I have been a prepper since long before the term was in use, over 40 years and during that time I have seen many prepping mistakes made by others or myself. Here are a few example that may save you time and money.
1 Start out by gaining knowledge, I have seen people run out and spend a lot of money based on the recommendation of a good salesman and later regret it. Put in the bookwork first, find out what you really need and then spend the money. Get more than one opinion, many of the so-called experts make mistakes and put out bad information.
2 Take stock of what you already have. Often you have items in your home that can be used for pepping. I have seen people rush out and spend money they don’t have for sleeping bags and forget the trunk full of grandma’s blankets they had in the garage. Use what you have, you can upgrade later.
3 Don’t confuse having a gun collection for prepping. I know people who think they are preppers and have spent tens of thousands of dollars on firearms and ammunition, but have almost no food. You need balance in your preps.
4 Don’t start out by stocking large amounts of food that you do not normally eat. I have known people who bought tons of wheat and then found out their system would not tolerate it. Eat what you store and store what you eat.
5 Learn to cook the foods that you are storing. If you are storing wheat, learn to make bread, now, not later. This also helps you to rotate your foods.
6 Buy the best gear you can afford, avoid many of the prepackaged bug out bags that contain cheap gear and are overpriced. Some of the best buys I have made came from garage sales and thrift stores. Often you will find older American made camping gear and tools that are superior to the Chinese junk sold in many stores.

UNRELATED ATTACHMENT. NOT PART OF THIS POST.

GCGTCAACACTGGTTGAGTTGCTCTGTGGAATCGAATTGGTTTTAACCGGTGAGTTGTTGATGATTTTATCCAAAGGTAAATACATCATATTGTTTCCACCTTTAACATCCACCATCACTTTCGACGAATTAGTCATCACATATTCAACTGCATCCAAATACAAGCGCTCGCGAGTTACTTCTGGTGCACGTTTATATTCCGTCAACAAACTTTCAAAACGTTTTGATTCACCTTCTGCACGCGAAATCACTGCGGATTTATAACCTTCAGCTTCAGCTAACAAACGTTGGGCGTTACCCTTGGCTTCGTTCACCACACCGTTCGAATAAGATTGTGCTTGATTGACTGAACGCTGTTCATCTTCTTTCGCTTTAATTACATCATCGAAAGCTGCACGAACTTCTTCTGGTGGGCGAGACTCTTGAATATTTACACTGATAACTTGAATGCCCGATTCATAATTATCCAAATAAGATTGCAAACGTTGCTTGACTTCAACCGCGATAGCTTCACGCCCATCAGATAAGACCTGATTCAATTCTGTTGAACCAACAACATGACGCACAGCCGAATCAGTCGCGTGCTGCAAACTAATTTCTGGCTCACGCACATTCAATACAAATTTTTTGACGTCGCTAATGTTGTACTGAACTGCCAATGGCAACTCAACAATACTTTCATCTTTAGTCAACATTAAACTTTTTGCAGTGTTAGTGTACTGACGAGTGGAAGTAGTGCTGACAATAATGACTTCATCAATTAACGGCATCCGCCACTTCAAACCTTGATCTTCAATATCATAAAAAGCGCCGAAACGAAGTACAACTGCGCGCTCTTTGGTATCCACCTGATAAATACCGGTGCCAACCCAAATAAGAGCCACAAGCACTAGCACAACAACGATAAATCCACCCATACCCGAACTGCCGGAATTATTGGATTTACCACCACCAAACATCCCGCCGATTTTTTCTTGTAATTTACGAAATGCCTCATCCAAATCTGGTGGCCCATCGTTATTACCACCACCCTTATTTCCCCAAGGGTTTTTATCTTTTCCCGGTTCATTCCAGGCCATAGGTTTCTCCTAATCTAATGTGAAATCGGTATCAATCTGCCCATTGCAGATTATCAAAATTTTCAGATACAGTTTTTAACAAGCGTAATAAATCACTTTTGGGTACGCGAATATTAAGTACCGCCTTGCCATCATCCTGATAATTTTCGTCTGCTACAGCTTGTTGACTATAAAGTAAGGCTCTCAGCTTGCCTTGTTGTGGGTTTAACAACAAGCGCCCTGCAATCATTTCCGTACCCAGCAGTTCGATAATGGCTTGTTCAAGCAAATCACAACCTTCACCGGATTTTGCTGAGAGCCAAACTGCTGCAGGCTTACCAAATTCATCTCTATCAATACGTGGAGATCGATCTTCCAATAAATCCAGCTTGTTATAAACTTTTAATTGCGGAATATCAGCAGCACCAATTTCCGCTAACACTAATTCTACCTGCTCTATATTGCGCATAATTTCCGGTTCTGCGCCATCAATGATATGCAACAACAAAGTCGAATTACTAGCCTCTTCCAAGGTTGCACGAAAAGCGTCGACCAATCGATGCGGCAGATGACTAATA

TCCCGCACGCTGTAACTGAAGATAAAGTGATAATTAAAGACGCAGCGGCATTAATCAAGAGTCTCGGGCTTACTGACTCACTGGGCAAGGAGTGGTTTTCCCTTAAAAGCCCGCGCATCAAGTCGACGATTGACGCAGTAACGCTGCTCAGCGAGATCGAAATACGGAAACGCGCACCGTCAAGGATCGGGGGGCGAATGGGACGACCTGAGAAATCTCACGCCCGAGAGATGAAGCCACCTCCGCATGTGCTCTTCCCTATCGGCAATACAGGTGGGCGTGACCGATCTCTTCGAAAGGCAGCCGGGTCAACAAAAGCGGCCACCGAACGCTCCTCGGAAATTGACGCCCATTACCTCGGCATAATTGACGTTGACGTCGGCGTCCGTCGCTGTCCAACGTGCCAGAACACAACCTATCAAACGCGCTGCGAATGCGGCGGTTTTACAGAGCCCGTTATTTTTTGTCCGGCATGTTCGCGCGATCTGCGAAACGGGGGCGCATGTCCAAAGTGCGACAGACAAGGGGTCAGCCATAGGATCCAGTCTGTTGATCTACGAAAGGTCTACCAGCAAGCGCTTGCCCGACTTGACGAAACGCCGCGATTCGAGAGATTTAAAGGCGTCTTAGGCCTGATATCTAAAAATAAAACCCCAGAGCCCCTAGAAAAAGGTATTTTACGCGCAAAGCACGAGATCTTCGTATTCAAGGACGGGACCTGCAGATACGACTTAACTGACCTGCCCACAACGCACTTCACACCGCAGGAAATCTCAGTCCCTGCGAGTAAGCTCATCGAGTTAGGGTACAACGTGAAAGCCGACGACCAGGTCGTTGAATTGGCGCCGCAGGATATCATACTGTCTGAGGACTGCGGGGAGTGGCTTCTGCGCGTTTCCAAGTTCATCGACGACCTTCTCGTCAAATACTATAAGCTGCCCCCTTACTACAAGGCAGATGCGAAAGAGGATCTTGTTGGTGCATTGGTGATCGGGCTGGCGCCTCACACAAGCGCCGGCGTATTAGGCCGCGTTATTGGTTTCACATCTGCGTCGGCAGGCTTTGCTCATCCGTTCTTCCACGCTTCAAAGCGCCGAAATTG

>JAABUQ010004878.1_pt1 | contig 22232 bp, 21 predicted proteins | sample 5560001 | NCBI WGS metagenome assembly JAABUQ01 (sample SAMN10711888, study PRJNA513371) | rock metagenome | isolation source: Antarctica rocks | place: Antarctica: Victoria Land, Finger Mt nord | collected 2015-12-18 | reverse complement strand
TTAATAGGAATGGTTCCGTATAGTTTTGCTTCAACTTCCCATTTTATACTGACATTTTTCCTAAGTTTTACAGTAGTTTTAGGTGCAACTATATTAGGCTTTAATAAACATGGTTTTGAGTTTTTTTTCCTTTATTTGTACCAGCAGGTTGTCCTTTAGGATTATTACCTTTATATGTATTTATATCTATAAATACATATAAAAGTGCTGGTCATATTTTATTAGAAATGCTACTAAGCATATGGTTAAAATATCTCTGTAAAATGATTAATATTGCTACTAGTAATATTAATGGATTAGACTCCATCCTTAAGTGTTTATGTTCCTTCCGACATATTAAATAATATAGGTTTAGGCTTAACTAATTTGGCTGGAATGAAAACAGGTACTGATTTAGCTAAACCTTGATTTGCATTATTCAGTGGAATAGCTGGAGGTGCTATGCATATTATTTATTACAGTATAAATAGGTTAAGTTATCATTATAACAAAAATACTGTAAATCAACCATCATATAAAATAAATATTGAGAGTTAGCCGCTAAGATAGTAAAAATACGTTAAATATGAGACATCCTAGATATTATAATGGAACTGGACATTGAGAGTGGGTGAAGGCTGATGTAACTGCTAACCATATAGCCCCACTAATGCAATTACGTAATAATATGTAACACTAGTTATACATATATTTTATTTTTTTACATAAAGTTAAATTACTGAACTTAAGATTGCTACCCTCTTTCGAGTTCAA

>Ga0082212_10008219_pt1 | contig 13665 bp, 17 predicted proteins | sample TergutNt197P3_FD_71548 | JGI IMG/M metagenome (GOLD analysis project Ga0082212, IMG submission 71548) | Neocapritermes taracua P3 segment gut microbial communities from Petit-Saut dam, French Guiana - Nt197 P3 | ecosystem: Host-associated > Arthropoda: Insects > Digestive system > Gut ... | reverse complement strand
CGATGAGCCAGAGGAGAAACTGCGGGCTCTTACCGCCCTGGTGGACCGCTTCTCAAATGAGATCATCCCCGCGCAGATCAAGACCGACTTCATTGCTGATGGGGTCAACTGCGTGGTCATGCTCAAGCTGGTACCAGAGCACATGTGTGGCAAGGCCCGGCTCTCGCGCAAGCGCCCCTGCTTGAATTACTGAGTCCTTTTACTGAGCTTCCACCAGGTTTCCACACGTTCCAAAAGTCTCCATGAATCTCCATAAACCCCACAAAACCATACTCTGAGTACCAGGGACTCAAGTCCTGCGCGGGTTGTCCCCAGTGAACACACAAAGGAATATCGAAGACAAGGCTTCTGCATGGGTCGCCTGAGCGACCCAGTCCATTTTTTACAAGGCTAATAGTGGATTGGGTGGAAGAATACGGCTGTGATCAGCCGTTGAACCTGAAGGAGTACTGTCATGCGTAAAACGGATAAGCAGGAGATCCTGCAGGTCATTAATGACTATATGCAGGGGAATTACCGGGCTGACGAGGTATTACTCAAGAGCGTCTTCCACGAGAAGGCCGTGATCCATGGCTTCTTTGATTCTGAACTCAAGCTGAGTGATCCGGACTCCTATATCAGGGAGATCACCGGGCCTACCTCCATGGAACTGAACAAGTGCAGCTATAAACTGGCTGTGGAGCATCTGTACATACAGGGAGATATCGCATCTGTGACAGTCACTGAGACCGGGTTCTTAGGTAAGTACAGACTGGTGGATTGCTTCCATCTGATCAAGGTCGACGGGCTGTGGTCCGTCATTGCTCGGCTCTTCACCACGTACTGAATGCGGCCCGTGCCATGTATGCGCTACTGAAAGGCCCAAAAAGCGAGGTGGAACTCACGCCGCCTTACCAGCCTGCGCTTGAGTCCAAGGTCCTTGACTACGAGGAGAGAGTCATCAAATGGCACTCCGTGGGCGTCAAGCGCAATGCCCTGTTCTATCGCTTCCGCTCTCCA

7 Failure to train. If you don’t practice now, chances are you will fail in an emergency situation. There is a learning curve to everything. Learn all the skill you can, such as medical care, gardening and food preservation.
8 Avoid having a normality bias – it refers to a mental state, people enter when facing a disaster. It causes people to underestimate both the possibility of a disaster occurring and its possible effects.
During the September 11 attacks, many people in the World Trade Center returned to their offices during the evacuation to turn off their computers and ultimately died when the towers collapsed. More than 70% of survivors checked with others before deciding to evacuate. Almost any action is better than none.
9 Keep an inventory and know what you have. This can help you prioritize your spending and save you money in the long run.
10 Don’t forget about water. I have known people who spend money on food and ignored water purification. Lack of good water can kill you.
11 Keep your mouth shut. The less you tell others about your preps the better.
12 Training, I know I mentioned this before, but it needs to be mentioned twice. Practice what you learn, as you train and develop skills your confidence will increase. Even if you lose all your preps, you will still have the training which will give you an advantage over most people.
Avoiding these prepping mistakes can save you time and money.